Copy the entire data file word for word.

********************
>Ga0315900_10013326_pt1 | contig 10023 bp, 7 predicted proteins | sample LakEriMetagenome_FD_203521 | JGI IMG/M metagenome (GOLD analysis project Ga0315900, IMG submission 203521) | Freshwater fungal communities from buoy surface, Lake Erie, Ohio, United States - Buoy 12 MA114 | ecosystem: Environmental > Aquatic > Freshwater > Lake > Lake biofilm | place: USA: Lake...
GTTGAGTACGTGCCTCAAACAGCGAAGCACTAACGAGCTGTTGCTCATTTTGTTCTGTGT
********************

>Ga0315900_10013326_pt1 | contig 10023 bp, 7 predicted proteins | sample LakEriMetagenome_FD_203521 | JGI IMG/M metagenome (GOLD analysis project Ga0315900, IMG submission 203521) | Freshwater fungal communities from buoy surface, Lake Erie, Ohio, United States - Buoy 12 MA114 | ecosystem: Environmental > Aquatic > Freshwater > Lake > Lake biofilm | place: USA: Lake...
GTTGAGTACGTGCCTCAAACAGCGAAGCACTAACGAGCTGTTGCTCATTTTGTTCTGTGT